The Duchess of Malfi, when done well, is in my opinion one of the best plays of them all. Having key ingredients of love and tragedy, it opens doors on eternal debate, questioning the motive and passion of the main players; arguments regarding male dominance and the role of women in society go on, incest remains taboo and sexual erring of clergymen continues to haunt. The emphasis of this production centres on Bosola, who, having returned from penal servitude for murder, is sent by Ferdinand to spy on the widowed Duchess under the guise of being her equestrian provisor. The corruptly sinful Cardinal and demented Ferdinand are brothers of the Duchess, the latter her twin, and there is a hint of an incestuous nature between the siblings. They selfishly plot to prevent her from marrying in an effort to preserve their inheritance, but she is defiant and secretly weds steward Antonio, bearing him three children. The brothers exact their cruel and callous revenge to shocking and devastating consequence.
Set in the Italian court of Malfi during the first decade of the sixteenth century, the Jacobean drama, loosely based on true events, was written by Englishman John Webster one hundred years later and performed to its first regular audience at the Globe Theatre shortly afterwards, falling in and out of fashion ever since. I have only seen two prior productions, Stage on Screen at Greenwich Theatre in 2010 and ENO/Punchdrunk’s promenade the same year. The first, I viewed merely in preparation for the second. I was stunned by the sheer power of this play at Greenwich, only to be subsequently disappointed by the latter.
An eerie atmosphere descends over the Old Vic during the opening scene. Druid-like figures, bearing candelabra in the darkness, provide a guard of honour as we are introduced to the primary male characters. Bosola (Mark Bonnar), whose ‘corruption grew out of horse dung’ is soon reluctantly engaged by the unhinged Ferdinand (Harry Lloyd) to become his illicit agent. The lustful Cardinal, played by Finbar Lynch, imposingly dressed in red. A dramatic blinding avenue of white light emphasising the Duchess’ pureness, spectacularly heralds the arrival of Eve Best in the title role. Each drops their mask in a sign of strength and confidence, whereas they are in fact revealing their inner weaknesses. I must admit, it took me a while to adjust to Webster’s distinguished poetic language, but the effort is worth investing.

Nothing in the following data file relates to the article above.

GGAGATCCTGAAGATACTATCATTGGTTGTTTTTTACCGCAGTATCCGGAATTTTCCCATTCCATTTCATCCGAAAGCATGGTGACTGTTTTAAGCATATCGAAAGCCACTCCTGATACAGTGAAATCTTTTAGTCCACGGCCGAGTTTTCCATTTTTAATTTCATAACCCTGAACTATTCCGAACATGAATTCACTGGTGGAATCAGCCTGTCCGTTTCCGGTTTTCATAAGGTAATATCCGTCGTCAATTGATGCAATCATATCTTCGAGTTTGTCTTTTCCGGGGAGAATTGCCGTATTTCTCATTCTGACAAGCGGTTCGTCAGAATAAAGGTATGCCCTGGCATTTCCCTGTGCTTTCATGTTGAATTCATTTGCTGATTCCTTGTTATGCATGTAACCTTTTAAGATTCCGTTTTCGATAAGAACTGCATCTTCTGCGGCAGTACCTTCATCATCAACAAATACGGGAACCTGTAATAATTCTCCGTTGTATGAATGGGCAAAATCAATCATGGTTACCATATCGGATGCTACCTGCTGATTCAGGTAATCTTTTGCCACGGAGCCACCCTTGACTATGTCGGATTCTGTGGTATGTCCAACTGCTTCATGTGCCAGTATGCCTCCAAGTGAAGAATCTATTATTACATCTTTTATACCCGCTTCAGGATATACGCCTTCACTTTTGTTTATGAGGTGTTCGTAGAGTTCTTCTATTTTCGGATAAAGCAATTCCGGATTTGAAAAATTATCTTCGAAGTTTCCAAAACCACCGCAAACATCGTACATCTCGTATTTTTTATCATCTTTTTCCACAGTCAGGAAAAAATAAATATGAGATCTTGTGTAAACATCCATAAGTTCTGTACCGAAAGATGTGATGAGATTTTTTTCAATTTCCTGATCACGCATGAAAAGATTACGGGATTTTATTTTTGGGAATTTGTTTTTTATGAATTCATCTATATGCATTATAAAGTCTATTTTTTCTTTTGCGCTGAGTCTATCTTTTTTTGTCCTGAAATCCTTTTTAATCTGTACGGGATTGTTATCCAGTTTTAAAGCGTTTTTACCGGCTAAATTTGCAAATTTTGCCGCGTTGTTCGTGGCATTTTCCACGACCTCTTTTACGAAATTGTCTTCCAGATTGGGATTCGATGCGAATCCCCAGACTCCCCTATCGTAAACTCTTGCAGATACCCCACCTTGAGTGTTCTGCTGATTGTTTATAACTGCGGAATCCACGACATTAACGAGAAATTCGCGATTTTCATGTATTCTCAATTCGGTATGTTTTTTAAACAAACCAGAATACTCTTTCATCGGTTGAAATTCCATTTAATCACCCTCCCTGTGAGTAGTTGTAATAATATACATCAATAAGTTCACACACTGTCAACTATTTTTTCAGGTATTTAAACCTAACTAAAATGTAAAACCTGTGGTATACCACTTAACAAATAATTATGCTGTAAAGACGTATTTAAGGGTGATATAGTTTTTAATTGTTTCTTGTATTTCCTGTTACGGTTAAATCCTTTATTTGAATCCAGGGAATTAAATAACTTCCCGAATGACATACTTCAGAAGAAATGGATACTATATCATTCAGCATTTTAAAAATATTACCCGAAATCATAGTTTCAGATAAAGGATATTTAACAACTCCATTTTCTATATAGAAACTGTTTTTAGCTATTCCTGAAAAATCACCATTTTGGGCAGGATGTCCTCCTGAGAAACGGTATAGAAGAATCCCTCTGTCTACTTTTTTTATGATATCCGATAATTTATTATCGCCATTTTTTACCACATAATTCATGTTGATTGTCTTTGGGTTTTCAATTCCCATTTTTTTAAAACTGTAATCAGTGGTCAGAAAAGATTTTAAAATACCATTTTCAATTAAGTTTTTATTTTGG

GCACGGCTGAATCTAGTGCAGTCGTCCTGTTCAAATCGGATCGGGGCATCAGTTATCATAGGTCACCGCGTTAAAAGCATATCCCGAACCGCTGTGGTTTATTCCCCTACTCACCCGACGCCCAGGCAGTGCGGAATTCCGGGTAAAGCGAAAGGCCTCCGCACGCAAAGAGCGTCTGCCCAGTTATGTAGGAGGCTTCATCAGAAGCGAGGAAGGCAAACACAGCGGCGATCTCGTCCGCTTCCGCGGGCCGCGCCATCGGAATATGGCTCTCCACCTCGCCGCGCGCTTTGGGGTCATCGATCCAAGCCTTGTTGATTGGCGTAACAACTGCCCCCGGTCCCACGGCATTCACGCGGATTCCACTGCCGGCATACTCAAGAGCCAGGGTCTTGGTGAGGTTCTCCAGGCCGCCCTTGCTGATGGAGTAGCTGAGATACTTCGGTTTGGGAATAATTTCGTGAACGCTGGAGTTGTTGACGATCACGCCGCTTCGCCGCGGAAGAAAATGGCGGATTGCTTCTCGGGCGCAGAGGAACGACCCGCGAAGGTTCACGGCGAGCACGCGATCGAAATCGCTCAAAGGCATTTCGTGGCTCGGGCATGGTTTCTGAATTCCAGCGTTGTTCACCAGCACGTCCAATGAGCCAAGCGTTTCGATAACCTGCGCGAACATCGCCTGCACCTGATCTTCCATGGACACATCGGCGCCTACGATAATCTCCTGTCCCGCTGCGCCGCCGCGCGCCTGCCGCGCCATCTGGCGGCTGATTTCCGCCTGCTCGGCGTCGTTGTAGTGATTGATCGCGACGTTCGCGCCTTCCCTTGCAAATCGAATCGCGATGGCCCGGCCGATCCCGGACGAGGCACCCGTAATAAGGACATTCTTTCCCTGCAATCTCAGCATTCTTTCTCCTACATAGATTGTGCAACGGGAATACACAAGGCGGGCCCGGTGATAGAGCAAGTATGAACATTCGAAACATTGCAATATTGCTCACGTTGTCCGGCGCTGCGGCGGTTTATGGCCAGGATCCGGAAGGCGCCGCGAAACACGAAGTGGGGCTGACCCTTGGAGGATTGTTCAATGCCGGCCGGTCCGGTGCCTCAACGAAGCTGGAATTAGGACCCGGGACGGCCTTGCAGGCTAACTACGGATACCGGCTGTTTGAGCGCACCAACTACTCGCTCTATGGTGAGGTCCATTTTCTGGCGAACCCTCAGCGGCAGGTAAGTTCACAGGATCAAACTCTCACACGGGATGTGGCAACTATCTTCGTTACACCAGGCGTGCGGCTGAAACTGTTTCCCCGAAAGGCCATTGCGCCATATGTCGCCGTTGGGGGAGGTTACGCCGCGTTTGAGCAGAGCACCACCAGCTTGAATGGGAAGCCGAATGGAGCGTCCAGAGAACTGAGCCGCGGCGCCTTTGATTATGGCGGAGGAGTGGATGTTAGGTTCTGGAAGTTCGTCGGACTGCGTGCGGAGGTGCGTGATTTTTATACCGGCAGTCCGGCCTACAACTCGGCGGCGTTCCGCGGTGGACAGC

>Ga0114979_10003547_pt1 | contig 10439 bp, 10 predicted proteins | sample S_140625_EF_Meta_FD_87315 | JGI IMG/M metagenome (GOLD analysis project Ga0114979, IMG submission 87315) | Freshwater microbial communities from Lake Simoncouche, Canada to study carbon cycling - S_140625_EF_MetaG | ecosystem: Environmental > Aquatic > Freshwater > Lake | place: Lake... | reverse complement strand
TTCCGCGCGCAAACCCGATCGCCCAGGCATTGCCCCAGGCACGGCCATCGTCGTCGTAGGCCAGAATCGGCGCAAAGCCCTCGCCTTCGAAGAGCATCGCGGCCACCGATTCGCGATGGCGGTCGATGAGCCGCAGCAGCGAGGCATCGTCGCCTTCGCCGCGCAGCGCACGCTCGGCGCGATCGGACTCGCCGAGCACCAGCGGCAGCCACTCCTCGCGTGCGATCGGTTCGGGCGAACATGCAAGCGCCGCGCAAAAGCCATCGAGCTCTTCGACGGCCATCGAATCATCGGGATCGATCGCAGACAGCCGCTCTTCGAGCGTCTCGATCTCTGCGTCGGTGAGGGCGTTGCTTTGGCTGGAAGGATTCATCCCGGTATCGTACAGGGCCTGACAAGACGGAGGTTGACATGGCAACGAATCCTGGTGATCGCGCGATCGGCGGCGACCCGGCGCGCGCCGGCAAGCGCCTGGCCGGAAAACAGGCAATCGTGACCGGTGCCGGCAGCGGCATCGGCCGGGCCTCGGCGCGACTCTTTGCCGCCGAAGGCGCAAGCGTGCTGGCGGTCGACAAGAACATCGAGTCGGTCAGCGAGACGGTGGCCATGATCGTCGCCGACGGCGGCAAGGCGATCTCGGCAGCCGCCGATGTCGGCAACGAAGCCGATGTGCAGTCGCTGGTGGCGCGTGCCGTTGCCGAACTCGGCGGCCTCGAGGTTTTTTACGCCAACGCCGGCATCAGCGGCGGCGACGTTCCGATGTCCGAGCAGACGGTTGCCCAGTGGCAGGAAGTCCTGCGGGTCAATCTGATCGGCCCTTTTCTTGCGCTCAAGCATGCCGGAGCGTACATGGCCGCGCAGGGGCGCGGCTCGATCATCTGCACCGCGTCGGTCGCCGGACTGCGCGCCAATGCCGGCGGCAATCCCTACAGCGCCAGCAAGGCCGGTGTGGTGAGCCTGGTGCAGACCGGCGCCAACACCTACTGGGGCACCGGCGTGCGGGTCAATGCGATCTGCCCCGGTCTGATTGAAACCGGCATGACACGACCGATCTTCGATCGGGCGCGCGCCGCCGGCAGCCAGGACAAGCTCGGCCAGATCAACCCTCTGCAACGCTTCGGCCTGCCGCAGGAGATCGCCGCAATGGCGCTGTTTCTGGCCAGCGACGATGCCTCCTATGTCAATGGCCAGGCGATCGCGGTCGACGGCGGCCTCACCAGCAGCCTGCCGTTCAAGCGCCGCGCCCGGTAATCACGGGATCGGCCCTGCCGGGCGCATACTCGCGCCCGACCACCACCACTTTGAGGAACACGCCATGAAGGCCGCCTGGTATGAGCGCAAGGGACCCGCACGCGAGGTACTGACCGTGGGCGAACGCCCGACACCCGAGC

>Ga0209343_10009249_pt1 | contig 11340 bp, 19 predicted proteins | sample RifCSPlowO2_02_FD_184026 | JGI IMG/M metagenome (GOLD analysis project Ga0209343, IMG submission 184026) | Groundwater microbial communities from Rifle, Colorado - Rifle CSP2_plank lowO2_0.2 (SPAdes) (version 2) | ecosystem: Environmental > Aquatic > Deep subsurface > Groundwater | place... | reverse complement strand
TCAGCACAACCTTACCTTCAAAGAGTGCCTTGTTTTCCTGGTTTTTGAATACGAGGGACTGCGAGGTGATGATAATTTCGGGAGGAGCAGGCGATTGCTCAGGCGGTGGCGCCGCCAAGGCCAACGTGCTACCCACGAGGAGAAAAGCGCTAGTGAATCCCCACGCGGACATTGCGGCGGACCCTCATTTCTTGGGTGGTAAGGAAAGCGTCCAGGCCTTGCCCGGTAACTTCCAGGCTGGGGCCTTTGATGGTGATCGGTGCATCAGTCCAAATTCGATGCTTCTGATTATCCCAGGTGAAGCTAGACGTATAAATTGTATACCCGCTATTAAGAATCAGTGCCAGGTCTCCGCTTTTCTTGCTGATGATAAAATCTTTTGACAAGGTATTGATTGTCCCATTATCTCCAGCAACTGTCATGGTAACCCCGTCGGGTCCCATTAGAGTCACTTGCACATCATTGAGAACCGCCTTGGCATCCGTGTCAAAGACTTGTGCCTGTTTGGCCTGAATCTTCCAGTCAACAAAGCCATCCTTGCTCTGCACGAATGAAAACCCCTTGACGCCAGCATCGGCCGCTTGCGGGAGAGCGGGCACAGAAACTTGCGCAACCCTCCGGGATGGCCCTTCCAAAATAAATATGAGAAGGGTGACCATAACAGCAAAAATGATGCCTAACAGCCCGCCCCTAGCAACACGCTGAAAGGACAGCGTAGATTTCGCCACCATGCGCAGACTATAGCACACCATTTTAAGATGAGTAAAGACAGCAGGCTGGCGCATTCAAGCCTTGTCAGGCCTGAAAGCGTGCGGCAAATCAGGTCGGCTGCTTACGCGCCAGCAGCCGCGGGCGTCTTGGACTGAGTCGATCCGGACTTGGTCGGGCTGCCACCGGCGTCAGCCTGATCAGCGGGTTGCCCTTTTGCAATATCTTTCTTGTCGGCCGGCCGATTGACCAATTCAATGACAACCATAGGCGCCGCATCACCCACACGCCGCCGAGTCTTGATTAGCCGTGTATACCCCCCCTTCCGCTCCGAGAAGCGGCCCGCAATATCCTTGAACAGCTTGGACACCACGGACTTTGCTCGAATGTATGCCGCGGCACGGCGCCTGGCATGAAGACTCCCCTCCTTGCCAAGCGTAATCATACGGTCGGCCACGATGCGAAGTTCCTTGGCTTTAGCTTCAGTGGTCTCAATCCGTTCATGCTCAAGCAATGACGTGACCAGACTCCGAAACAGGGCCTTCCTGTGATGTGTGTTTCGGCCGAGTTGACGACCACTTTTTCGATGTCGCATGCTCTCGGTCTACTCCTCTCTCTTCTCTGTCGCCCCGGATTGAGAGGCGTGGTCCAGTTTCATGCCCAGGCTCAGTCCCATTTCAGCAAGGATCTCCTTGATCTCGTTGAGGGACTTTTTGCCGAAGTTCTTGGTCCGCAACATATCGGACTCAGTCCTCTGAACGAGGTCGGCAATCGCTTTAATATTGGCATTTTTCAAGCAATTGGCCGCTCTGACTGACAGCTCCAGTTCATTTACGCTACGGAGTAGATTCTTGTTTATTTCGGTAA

Tom Bateman gives the virile Antonio a charming depth of passion, his dashing looks soon finding the Duchess’ attention. A secret wedding, arranged in haste and without ceremony, is witnessed only by her maid and confidant Cariola, who some nine months later also becomes her midwife. Apricots, it seems, were believed to induce labour; a tactic employed by the suspicious Bosola who sends word back to her brothers. Beds are a favoured prop in this production, wheeled on and off stage with various occupants at an alarming rate. There are many visual shocks; seeing a fully dressed cardinal vigorously astride his mistress is arguably amongst the most horrific! Antonio meanwhile proves equally astonishing, providing two further offspring with remarkable speed as the family exile in Ancona before he and the eldest son flee to Milan.
The real drama begins as the brothers execute their spiteful revenge. An impressively elaborate multi-levelled design of steps, bridges and platforms caters perfectly for the most famous Malfi scene, which director Jamie Lloyd superbly stages to great effect in this production. Harry Lloyd gives a masterly portrayal as he returns to the Duchess in the dead of night, tormenting her witlessly after deceptively gaining his sister’s confidence. What follows is one of the most gruesomely haunting theatrical sights as Borsola reveals the brothers’ horrific deeds. Shock is heightened at the devilish sight of Ferdinand looking down on the fearfully pained Duchess from the back of the stage, hovering on high in viscious provocation.
With prospects bleak, Eve Best takes her portrayal of the ruined Duchess to an even greater level. She wrings every ounce of performance in the tense, gory action that follows, hard to describe further without spoiling the plot, but her display of writhing yet graceful agony as her character prepares to meet her fate is remarkable.
The deaths of many occur in quick succession, some more believable than others and a fault of the author that each is given a speech to deliver using their last breaths. This was the only part of the macabre tale that I found unconvincing, with a small sub-set of the cast over playing the drama. Mark Bonnar shines in this awesomely dark and violent tale though, with Bosola’s realisation of remorse, having had a hand in all the killings only to be betrayed by his malicious master.
Written some four hundred years ago but retaining much relevance today, the Old Vic’s Duchess Of Malfi is a bloody nightmare, superbly executed.
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By Gareth Richardson @BargainTheatre
Previews until 27th March
17th March - 9th June 2012
The Old Vic, London, SE1.